A genetic porcine model of cancer

Lawrence B. Schook, Tiago V. Collares, Wenping Hu, Ying Liang, Fernanda M. Rodrigues, Laurie A. Rund, Kyle M. Schachtschneider, Fabiana K. Seixas, Kuldeep Singh, Kevin D. Wells, Eric M. Walters, Randall S. Prather, Christopher M. Counter

Research output: Contribution to journalArticlepeer-review

95 Scopus citations


The large size of the pig and its similarity in anatomy, physiology, metabolism, and genetics to humans make it an ideal platform to develop a genetically defined, large animal model of cancer. To this end, we created a transgenic "oncopig" line encoding Cre recombinase inducible porcine transgenes encoding KRASG12D and TP53R167H, which represent a commonly mutated oncogene and tumor suppressor in human cancers, respectively. Treatment of cells derived from these oncopigs with the adenovirus encoding Cre (AdCre) led to KRASG12D and TP53R167H expression, which rendered the cells transformed in culture and tumorigenic when engrafted into immunocompromised mice. Finally, injection of AdCre directly into these oncopigs led to the rapid and reproducible tumor development of mesenchymal origin. Transgenic animals receiving AdGFP (green fluorescent protein) did not have any tumor mass formation or altered histopathology. This oncopig line could thus serve as a genetically malleable model for potentially a wide spectrum of cancers, while controlling for temporal or spatial genesis, which should prove invaluable to studies previously hampered by the lack of a large animal model of cancer.

Original languageEnglish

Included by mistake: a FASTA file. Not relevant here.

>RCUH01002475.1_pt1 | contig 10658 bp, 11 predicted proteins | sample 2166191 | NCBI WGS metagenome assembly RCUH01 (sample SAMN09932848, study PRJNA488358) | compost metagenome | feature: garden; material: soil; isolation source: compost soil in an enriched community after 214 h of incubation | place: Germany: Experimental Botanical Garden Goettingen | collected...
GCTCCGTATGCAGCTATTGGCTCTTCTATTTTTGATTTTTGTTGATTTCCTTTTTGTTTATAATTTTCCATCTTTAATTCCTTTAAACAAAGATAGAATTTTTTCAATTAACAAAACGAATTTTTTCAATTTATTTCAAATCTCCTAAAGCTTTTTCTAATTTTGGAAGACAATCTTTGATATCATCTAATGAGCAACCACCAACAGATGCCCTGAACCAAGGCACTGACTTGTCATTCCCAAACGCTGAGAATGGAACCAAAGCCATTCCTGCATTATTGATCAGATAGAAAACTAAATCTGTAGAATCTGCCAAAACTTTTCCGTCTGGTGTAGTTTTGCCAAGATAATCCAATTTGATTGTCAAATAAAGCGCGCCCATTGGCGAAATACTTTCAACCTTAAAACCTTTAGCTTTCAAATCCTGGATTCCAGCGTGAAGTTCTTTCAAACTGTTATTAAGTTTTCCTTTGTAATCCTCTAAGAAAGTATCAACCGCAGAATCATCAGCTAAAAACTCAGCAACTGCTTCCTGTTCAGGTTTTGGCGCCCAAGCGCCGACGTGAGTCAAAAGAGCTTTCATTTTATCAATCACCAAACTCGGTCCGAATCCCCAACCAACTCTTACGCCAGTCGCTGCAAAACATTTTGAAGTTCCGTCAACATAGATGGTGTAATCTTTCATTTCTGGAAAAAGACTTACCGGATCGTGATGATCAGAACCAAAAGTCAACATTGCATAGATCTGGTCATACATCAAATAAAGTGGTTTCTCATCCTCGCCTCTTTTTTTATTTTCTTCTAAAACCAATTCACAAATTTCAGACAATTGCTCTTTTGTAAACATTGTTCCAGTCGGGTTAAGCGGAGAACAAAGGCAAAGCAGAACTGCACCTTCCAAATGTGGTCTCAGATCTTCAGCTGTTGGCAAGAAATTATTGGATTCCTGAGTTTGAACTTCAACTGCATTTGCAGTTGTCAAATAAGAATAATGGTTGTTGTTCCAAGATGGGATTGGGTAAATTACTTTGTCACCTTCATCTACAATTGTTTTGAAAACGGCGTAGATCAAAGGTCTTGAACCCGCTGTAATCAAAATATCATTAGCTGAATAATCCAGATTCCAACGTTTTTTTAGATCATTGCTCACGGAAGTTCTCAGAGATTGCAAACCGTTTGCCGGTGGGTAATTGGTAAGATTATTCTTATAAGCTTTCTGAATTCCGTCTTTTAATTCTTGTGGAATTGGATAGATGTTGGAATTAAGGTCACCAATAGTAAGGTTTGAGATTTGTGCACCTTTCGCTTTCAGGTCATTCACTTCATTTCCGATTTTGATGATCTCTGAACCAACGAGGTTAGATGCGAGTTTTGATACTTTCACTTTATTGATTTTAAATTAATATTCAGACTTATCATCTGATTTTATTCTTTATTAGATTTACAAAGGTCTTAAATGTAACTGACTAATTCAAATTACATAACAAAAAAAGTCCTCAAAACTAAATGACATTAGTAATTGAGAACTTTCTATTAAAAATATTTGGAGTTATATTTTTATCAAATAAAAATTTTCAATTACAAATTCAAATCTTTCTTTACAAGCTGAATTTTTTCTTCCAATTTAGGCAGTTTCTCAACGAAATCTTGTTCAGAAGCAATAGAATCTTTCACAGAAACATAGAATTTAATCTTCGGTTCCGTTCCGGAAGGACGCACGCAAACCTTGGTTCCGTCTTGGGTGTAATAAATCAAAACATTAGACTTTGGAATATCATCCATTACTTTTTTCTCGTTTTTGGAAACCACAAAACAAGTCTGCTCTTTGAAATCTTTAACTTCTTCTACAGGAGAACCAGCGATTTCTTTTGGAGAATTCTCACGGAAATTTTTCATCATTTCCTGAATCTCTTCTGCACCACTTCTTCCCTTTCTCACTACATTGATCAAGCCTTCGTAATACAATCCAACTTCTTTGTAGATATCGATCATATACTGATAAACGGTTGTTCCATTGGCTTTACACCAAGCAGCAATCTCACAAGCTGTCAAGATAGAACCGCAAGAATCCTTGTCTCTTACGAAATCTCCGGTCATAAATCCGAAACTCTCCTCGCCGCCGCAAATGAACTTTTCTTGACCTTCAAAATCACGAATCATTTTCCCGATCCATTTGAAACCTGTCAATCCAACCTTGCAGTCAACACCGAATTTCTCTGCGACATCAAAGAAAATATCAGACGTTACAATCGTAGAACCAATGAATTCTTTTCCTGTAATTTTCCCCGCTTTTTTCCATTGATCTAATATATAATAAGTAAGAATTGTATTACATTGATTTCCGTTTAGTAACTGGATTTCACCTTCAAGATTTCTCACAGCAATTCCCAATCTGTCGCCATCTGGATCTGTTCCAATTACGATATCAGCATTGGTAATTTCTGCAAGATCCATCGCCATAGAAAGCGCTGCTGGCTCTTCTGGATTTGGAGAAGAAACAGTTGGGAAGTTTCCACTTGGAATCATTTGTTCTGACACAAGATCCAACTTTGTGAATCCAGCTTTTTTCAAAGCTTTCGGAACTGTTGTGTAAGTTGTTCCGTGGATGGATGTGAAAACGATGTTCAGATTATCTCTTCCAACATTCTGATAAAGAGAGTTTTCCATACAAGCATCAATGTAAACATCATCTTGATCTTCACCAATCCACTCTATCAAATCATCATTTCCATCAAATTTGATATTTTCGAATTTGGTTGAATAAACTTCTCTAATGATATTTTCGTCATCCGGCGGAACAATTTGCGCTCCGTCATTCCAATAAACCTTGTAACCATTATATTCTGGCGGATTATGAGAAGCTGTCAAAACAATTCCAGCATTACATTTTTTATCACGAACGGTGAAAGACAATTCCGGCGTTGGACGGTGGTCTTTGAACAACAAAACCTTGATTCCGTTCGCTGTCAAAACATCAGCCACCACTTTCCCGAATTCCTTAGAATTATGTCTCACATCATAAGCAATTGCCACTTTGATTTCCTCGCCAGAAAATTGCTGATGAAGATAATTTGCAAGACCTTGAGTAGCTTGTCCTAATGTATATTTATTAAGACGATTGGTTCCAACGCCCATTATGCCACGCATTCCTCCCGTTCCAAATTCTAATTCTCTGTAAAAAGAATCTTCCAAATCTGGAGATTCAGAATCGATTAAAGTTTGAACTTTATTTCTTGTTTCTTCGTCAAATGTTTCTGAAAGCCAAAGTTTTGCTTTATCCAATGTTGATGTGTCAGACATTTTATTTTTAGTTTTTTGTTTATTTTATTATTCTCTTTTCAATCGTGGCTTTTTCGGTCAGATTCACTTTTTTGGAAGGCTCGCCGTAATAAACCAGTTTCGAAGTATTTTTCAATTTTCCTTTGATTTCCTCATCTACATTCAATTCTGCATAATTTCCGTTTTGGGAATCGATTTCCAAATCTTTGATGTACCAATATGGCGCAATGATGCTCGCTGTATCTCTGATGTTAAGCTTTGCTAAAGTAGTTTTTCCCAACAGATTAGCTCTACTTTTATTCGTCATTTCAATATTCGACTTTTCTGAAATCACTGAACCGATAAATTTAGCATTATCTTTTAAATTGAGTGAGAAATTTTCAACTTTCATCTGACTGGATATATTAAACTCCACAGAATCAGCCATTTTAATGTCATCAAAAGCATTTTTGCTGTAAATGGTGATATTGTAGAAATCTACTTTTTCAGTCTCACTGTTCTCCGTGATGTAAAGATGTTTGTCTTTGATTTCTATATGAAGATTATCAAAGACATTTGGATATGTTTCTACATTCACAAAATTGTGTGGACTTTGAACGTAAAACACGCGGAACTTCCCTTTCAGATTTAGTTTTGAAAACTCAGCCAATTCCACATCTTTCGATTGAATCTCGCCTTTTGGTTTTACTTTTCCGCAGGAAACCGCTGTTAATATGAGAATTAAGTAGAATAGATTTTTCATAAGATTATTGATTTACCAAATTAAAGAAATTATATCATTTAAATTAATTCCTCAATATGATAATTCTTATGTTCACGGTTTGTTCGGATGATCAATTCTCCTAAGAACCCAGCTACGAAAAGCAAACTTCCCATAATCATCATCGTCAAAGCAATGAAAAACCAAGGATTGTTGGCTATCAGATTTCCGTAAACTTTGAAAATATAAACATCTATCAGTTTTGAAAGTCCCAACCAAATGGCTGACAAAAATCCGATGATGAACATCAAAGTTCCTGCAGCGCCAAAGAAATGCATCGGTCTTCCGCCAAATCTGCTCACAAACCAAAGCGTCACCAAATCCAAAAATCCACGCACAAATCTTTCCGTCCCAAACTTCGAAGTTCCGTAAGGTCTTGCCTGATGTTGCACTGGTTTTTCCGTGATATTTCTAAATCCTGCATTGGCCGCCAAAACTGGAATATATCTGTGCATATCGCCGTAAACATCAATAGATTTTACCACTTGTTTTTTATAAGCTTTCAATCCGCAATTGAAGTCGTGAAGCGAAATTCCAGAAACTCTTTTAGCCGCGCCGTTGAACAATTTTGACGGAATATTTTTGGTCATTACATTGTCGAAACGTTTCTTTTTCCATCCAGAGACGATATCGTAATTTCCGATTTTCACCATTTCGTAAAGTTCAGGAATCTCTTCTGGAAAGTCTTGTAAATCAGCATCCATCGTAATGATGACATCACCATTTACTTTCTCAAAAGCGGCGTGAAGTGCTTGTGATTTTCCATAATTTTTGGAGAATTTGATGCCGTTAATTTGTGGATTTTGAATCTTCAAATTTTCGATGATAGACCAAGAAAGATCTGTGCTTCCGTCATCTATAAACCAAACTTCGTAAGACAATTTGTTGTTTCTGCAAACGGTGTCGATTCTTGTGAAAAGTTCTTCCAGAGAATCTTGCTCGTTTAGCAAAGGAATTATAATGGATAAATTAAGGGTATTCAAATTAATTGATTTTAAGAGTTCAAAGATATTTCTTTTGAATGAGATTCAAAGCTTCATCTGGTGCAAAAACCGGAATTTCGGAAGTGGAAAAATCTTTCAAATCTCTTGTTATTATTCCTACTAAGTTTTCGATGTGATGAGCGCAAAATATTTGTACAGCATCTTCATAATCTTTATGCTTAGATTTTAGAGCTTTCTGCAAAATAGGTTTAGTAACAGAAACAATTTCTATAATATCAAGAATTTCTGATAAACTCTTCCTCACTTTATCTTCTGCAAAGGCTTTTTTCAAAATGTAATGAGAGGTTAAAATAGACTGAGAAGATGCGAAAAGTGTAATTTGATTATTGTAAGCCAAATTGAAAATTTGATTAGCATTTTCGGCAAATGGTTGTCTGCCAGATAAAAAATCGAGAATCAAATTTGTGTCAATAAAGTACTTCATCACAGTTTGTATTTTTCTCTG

Article number0128864
JournalPLoS ONE
Issue number7
StatePublished - Jul 1 2015

Bibliographical note

Funding Information:
We thank Jiude Mao, and Chad W O’Gorman of the National Swine Resource and Research Center, University of Missouri for their guidance in the construction and production of the transgenic clones, Donita Brady for technical support and discussions, Stacey Adam and Kristy Kuzmuk for foundational results and assistance in conceptualizing this project, and Ning Li for his expertise and discussion regarding the experiments and the transgenic technology. W.H. was supported by the China Scholarship Council (CSC). F.M.R, T.V.C. and F.K.S. were supported by the Brazilian Scholarship Program "Science Without Borders" promoted by the National Counsel of Technological and Scientific Development. Y.L. was supported by the American Cancer Society (ACS178898). C.M.C. was supported by the U.S. National Institutes of Health (CA123031) and the Edward Spiegel Fund of the Lymphoma Foundation. L.B.S. was supported by USDA (AG 58-5438-2-307), the U.S. National Institutes of Health (CA 153132), the Edward William & Jane Marr Gutgsell Foundation, the Cooperative Research Program for Agriculture Science & Technology Development (PJ009103), Rural Development Administration, Republic of Korea. R.S.P. and the National Swine Resource and Research Center was supported by the U.S. National Institutes of Health (U42 OD011140).

Publisher Copyright:
© 2015 Schook et al. This is an open access article distributed under the terms of the Creative Commons Attribution License, which permits unrestricted use, distribution, and reproduction in any medium, provided the original author and source are credited.

ASJC Scopus subject areas

  • Biochemistry, Genetics and Molecular Biology (all)
  • Agricultural and Biological Sciences (all)
  • General


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